Another extreme example of drift is the founder effect, which happens when a small number of individuals split from a bigger population to form a colony. The new colony is separated from the native population, and the founding members may not reflect the original population's complete genetic diversity.

For example, alleles in the founder population may have different frequencies than those in the original population, and perhaps some alleles may be completely absent. The founder effect is similar to the bottleneck effect in principle, but it happens differently. For example, colonization rather than a catastrophe.

Genetic drift Source

Significance of population genetics:

  • Plant breeders can utilize gene and genotype frequency in a population to assess the competitive capacity of different genotypes in varietal combinations. Such research aids in the discovery of genotypes with high adaptive value.
  • The relevance of many elements in natural evolution may also be shown by studying gene frequency in a population. The Hardy-Weinberg concept generates composite and synthetic varieties in cross-pollinated crops.

Conclusion:

  • Population genetics is the study of the frequency of genes and genotypes in a Mendelian population. To put it another way, it's a field of genetics that studies the frequency of genes and genotypes as per Mendelian genetics.
  • A population is a group of organisms of a single species whose members interact with one another in some way. As a result, a species is usually divided into several populations.
  • The proportion of distinct alleles of a gene in a random mating population is referred to as gene frequency.
  • In a Mendelian population, it refers to the ratio of distinct genotypes. Zygotic frequency is another term for genotypic frequency.

FAQs:

1. What are the main types of population genetics? Mendelian (restricted to qualities with a discontinuous distribution in the population, such as blood types) and quantitative (in which it is difficult to categorize people into distinct classes, such as quantifiable attributes) population genetics methods can be divided into two categories (height, weight, etc.).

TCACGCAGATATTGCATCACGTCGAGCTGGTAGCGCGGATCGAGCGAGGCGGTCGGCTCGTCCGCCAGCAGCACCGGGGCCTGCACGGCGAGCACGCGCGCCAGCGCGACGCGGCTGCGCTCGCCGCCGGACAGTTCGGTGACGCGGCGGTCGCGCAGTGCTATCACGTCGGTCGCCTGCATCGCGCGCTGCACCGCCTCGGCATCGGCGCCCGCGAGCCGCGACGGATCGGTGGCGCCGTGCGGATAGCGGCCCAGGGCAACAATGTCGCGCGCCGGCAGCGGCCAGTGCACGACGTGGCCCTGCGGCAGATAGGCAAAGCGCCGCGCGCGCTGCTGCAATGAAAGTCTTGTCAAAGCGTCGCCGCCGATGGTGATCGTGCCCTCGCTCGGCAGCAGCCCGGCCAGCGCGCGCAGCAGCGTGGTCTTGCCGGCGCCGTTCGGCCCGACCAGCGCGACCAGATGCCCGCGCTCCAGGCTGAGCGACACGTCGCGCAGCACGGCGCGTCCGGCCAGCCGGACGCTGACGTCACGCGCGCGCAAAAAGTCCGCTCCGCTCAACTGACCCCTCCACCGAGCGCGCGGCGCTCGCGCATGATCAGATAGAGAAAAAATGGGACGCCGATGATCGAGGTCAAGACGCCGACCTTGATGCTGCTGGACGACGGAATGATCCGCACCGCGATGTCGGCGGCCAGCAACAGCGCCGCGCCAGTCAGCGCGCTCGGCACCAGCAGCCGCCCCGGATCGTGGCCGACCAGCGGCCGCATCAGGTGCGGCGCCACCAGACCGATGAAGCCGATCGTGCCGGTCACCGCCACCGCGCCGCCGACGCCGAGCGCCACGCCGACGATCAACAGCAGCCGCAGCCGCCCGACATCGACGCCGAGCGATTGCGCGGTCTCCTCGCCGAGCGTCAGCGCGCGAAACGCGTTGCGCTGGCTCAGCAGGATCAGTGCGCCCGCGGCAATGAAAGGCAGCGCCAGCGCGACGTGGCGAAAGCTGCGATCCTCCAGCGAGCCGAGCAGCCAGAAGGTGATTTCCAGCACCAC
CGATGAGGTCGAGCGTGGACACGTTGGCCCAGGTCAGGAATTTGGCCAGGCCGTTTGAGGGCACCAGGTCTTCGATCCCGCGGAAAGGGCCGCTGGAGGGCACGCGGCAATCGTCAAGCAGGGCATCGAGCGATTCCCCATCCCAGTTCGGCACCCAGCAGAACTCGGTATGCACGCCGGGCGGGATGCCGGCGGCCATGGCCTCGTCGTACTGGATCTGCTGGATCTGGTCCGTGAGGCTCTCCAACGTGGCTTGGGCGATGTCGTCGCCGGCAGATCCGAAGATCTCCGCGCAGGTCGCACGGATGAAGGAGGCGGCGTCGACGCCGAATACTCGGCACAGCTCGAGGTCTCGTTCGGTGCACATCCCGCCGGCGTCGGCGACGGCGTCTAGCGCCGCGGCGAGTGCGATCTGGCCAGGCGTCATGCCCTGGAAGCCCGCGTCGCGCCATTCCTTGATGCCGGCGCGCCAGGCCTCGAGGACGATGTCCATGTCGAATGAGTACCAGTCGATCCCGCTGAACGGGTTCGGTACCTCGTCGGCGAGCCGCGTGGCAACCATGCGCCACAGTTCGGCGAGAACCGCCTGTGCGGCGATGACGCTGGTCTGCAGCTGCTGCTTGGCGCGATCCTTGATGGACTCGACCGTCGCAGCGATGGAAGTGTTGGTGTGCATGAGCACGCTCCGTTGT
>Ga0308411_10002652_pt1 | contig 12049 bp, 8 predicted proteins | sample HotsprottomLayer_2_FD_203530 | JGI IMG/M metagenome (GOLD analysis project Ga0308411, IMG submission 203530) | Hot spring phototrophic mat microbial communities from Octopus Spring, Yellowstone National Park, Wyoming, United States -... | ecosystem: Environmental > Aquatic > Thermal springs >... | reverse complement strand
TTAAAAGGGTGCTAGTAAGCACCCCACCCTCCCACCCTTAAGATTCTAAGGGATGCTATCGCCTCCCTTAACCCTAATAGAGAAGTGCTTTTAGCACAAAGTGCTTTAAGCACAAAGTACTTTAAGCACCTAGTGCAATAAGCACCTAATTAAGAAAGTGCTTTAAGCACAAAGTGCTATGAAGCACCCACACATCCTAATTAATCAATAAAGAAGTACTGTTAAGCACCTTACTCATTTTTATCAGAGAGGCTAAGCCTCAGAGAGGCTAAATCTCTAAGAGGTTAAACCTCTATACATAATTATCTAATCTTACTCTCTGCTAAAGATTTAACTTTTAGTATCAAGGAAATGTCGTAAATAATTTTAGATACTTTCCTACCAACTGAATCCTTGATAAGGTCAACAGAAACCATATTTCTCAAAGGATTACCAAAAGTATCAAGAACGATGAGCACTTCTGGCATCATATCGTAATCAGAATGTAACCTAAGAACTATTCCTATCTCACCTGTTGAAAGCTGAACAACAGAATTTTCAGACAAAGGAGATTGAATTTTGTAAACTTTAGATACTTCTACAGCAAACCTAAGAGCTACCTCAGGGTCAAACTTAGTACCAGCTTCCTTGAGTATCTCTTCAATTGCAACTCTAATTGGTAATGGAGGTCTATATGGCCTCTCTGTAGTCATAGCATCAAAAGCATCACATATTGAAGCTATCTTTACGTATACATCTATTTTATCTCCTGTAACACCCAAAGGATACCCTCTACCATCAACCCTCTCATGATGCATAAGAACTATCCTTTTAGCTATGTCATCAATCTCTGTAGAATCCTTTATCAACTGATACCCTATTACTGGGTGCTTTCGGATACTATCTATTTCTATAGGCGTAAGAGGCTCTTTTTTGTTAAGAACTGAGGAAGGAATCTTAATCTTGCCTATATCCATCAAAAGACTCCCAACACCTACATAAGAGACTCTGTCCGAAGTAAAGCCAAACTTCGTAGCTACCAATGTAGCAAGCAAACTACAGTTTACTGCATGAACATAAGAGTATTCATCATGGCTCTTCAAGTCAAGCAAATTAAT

2. What is the main purpose of population genetics?

Population genetics aims to determine how and why allele and genotype frequencies fluctuate within and between populations. The branch of biology gives us the most in-depth and comprehensive understanding of how evolution works.

3. How do you calculate population genetics?

It is calculated by dividing the number of copies of the gene by the number of times the allele appears in the population. A population's gene pool comprises and copies all the genes in that population.

4. What is population genetics, and how does it relate to evolution?

The study of genetic diversity within and among populations and the evolutionary causes that explain this variation is known as population genetics. It is based on the Hardy-Weinberg rule, which is true as long as the population is large, mating is random, and mutation, selection, and migration are minimal.

5. What is population genetics in anthropology?

Human population genetics is concerned with forecasting how the distribution of genes and genotype frequency in a population will evolve. Alleles are two or more different gene variants that occur due to a mutation.

6. How is population genetics relevant to human health?

In addition to clinical and epidemiological genetic studies, population genetics provides an alternative approach for identifying disease risk alleles/genes, categorizing their attributes, and awareness of the relative impact of human genetic variation on rare, serious disorders and complex diseases phenotypes.

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Sources:

  1. Population genetics. https://www.britannica.com/science/population-genetics. Accessed 20 Dec, 2021.
  2. Population Genetics. https://plato.stanford.edu/entries/population-genetics/. Accessed 20 Dec, 2021.
  3. Polygenic Adaptation: Integrating Population Genetics and Gene Regulatory Networks. https://www.sciencedirect.com/topics/neuroscience/population-genetics. Accessed 20 Dec, 2021.
  4. Population genetics. https://le.ac.uk/vgec/topics/population-genetics. Accessed 20 Dec, 2021.
  5. Population genetics. https://flexbooks.ck12.org/cbook/ck-12-biology-flexbook-2.0/section/5.18/primary/lesson/population-genetics-bio/. Accessed 20 Dec, 2021.